David Appel has been indicted on charges that he bribed Israeli Prime Minister Ariel Sharon adding to Sharon’s already complicated legal situation.
Although Sharon has not been charged with any criminal wrongdoing, analysts predict that the indictment increases the chance he will face charges.
The Supreme Court has already ruled that if Sharon is charged he would be forced to leave office pending an outcome of the trial.
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Appel was indicted in the Tel Aviv Magistrates court for allegedly giving Sharon hundreds of thousands of dollars to use his influence to sponsor a
real-estate project in Greece in 1999 (Sharon was only Foreign Minister at this time) and to help rezone urban land near Tel Aviv before and during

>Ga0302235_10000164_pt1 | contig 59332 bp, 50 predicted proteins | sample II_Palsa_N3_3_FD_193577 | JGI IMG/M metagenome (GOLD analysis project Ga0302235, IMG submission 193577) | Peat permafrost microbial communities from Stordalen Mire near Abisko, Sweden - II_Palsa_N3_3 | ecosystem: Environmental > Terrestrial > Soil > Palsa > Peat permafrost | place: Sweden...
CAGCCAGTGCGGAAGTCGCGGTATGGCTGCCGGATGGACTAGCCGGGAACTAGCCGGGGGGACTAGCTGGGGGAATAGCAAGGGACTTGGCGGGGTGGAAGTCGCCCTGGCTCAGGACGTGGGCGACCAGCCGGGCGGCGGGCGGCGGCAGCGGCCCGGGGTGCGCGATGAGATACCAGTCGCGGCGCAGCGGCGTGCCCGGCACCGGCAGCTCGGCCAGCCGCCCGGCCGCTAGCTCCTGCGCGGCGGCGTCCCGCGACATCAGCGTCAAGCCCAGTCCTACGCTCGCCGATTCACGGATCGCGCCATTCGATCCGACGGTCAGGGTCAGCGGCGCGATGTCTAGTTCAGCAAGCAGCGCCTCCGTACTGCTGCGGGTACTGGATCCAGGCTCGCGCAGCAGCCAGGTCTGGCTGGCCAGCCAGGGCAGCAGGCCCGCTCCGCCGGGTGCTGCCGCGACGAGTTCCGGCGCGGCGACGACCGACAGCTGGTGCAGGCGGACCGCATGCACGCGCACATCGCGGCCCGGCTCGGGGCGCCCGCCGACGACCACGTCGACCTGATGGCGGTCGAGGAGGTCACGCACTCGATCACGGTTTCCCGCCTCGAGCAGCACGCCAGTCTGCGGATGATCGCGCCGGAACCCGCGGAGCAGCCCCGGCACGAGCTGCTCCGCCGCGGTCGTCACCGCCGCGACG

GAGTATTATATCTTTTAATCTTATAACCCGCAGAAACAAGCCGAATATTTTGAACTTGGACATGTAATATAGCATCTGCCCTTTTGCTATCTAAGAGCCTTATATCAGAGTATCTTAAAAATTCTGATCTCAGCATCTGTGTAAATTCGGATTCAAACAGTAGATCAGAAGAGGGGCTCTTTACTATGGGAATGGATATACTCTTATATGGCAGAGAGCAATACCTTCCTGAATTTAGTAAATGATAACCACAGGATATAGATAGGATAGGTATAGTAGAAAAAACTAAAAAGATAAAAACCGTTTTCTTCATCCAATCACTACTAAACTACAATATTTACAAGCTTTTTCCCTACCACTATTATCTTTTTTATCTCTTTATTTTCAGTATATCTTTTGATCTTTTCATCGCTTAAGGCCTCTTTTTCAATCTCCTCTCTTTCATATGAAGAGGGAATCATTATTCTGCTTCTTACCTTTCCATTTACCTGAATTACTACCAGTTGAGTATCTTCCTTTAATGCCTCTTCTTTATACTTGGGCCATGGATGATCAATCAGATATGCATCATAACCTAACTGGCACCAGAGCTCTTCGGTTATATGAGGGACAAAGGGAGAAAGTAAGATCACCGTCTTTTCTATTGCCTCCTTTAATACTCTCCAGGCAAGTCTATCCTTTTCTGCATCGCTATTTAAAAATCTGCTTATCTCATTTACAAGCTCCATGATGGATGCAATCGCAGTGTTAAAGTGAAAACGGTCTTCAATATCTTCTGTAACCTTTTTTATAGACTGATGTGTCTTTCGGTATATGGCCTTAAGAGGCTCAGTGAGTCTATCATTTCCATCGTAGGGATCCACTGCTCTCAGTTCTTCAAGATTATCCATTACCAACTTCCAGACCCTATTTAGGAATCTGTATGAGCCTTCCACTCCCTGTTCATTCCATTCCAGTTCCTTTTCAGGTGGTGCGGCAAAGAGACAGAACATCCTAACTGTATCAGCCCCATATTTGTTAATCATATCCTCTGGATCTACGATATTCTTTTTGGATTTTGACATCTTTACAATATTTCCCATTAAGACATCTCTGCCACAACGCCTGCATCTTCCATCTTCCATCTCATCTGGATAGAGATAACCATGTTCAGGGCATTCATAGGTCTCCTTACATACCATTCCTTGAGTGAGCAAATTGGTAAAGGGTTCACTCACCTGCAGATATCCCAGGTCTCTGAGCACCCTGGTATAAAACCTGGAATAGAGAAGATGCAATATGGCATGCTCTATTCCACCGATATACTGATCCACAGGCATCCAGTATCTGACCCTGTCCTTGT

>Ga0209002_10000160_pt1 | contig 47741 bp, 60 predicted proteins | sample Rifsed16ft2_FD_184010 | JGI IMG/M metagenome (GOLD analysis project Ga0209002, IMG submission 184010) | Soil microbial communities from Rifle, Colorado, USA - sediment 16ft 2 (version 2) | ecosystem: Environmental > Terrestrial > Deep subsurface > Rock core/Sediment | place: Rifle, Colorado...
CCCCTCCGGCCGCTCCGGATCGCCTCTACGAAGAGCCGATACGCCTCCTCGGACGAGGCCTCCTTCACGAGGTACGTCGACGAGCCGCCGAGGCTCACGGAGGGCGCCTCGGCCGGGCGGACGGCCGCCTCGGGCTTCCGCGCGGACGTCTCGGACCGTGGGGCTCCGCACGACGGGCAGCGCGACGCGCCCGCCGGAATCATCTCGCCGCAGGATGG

Sharon's term as prime minister. Although Sharon is reported in both cases neither of the two land deals came to pass.
Sharon is already in legal hot water for allegations of illegal campaign financing with a 1.5 million dollar loan provided by foreign businessmen.
The new indictment is causing Sharon’s opposition to call for his resignation.
Increased pressure on Sharon could further endanger the already moribund peace process, destabilize the coalition government and trigger a gloves-off
battle for succession in the upper ranks of the Likud, politicians and analysts said.
The prime minister continues to work as scheduled and has not changed anything in his work," an official said on condition of anonymity.
Nonetheless, opposition lawmakers called on the prime minister to step down.
"He should resign," said former Finance Minister Avraham Shochat of the Labor Party. "He is polluting the atmosphere."
If the Prime Minister were to
resign it would add more pressure to the fragile peace process currently being carried out.
Israeli Prime Minister Ariel Sharon, right, and his Deputy Prime Minister Ehud Olmert, left, are seen in this Jan. 12, 2004, file photo, during a
session of the Knesset, the Israeli Parliament, in Jerusalem.
[Edited on 21-1-2004 by SkepticOverlord]